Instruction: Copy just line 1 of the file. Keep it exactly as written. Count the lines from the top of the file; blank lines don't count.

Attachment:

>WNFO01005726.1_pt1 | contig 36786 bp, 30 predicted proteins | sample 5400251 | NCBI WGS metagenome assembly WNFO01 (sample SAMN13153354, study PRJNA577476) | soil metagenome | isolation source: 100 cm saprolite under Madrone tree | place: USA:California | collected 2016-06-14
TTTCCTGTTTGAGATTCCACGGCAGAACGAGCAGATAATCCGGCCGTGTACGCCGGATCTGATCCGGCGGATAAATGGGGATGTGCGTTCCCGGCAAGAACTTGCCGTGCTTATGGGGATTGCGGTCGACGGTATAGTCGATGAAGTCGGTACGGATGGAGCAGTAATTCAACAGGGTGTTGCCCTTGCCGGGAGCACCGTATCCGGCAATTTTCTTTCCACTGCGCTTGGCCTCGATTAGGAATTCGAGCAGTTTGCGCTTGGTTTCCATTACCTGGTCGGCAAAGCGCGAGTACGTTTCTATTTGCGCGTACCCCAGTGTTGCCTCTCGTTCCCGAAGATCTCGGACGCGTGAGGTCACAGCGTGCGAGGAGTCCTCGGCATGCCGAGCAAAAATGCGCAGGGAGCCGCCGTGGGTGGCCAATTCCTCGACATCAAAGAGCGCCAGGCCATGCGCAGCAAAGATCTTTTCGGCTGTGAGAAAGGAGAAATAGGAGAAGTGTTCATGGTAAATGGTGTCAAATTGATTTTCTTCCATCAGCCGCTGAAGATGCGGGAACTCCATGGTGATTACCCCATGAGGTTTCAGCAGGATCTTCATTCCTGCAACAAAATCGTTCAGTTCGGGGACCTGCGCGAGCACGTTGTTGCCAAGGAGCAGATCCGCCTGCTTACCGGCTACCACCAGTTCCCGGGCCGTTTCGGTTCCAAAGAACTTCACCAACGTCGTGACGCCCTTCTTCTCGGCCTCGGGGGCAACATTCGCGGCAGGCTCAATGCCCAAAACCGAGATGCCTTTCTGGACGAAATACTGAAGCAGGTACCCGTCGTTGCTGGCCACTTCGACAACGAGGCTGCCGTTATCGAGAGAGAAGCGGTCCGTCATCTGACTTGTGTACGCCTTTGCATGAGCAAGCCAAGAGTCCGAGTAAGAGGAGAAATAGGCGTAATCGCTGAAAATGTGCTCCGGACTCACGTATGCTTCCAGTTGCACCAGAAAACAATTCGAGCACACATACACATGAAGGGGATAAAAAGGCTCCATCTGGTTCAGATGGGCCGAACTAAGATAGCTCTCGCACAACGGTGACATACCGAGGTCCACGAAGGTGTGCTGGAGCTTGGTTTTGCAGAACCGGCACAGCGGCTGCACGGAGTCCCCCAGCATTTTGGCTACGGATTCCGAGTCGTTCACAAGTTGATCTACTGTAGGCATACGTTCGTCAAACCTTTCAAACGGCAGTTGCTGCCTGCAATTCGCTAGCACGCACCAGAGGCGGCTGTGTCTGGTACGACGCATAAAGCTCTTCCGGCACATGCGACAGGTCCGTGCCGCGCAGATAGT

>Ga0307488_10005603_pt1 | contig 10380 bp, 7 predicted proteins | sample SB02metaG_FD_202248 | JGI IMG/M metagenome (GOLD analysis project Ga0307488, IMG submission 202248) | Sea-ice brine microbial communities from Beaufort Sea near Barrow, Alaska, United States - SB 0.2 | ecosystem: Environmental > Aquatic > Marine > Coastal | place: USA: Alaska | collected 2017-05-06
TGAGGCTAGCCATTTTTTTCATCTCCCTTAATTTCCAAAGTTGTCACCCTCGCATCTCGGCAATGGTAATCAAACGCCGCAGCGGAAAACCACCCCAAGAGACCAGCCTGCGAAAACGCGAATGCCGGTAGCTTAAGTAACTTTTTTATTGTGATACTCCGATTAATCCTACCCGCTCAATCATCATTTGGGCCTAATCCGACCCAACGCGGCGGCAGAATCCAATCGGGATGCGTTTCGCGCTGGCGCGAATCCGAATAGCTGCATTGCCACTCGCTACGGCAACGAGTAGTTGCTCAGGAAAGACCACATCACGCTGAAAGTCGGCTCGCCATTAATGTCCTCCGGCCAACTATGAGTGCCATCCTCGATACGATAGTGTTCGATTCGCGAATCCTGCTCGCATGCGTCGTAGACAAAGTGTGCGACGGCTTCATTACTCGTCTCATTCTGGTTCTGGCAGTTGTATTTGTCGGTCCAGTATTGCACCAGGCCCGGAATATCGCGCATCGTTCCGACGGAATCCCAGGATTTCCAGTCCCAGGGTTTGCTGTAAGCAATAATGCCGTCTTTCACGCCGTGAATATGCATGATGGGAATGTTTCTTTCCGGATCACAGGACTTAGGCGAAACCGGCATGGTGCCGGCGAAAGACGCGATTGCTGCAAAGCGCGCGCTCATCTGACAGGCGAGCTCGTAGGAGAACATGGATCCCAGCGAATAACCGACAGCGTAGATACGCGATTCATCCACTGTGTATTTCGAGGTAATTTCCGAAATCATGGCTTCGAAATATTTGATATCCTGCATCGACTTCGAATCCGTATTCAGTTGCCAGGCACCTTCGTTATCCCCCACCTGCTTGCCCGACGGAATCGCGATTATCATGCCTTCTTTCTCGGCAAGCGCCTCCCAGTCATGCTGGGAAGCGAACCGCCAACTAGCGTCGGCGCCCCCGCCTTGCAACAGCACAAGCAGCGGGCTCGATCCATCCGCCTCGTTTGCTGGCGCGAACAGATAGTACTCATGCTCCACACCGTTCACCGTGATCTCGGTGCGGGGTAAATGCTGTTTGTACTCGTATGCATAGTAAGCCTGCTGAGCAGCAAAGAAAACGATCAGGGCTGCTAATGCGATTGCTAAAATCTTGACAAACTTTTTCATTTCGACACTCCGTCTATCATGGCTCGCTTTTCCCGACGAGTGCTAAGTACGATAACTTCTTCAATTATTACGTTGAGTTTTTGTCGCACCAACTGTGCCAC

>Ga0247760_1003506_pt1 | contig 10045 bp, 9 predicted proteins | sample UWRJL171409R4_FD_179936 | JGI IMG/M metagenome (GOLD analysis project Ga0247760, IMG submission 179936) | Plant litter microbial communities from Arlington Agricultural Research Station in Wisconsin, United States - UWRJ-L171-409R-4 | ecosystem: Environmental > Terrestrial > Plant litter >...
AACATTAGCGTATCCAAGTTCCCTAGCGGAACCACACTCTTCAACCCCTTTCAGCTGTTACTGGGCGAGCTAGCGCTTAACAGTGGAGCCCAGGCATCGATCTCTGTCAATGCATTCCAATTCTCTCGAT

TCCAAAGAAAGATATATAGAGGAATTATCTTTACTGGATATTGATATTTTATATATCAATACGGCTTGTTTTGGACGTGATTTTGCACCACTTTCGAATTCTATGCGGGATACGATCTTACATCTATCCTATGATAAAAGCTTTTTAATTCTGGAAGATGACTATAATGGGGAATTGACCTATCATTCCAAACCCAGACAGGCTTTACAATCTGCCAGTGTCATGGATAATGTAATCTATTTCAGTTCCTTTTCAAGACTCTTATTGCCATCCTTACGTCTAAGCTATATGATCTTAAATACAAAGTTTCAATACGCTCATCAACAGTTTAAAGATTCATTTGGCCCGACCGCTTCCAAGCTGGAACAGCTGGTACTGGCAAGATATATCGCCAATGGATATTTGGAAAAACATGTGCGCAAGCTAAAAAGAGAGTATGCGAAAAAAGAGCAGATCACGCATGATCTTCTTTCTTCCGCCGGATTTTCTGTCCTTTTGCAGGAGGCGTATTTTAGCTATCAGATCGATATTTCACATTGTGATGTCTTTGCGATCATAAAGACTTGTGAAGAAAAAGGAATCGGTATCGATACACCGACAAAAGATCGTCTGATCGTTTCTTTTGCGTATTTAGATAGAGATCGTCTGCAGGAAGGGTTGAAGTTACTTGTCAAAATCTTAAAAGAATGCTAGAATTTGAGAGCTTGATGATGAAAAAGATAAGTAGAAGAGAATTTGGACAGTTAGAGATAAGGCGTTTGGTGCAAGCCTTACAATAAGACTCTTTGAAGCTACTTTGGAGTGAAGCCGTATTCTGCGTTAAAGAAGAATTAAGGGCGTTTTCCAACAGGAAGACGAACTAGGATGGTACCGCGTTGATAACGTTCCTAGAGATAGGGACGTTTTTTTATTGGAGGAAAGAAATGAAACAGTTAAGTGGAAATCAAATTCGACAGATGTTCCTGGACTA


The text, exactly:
>WNFO01005726.1_pt1 | contig 36786 bp, 30 predicted proteins | sample 5400251 | NCBI WGS metagenome assembly WNFO01 (sample SAMN13153354, study PRJNA577476) | soil metagenome | isolation source: 100 cm saprolite under Madrone tree | place: USA:California | collected 2016-06-14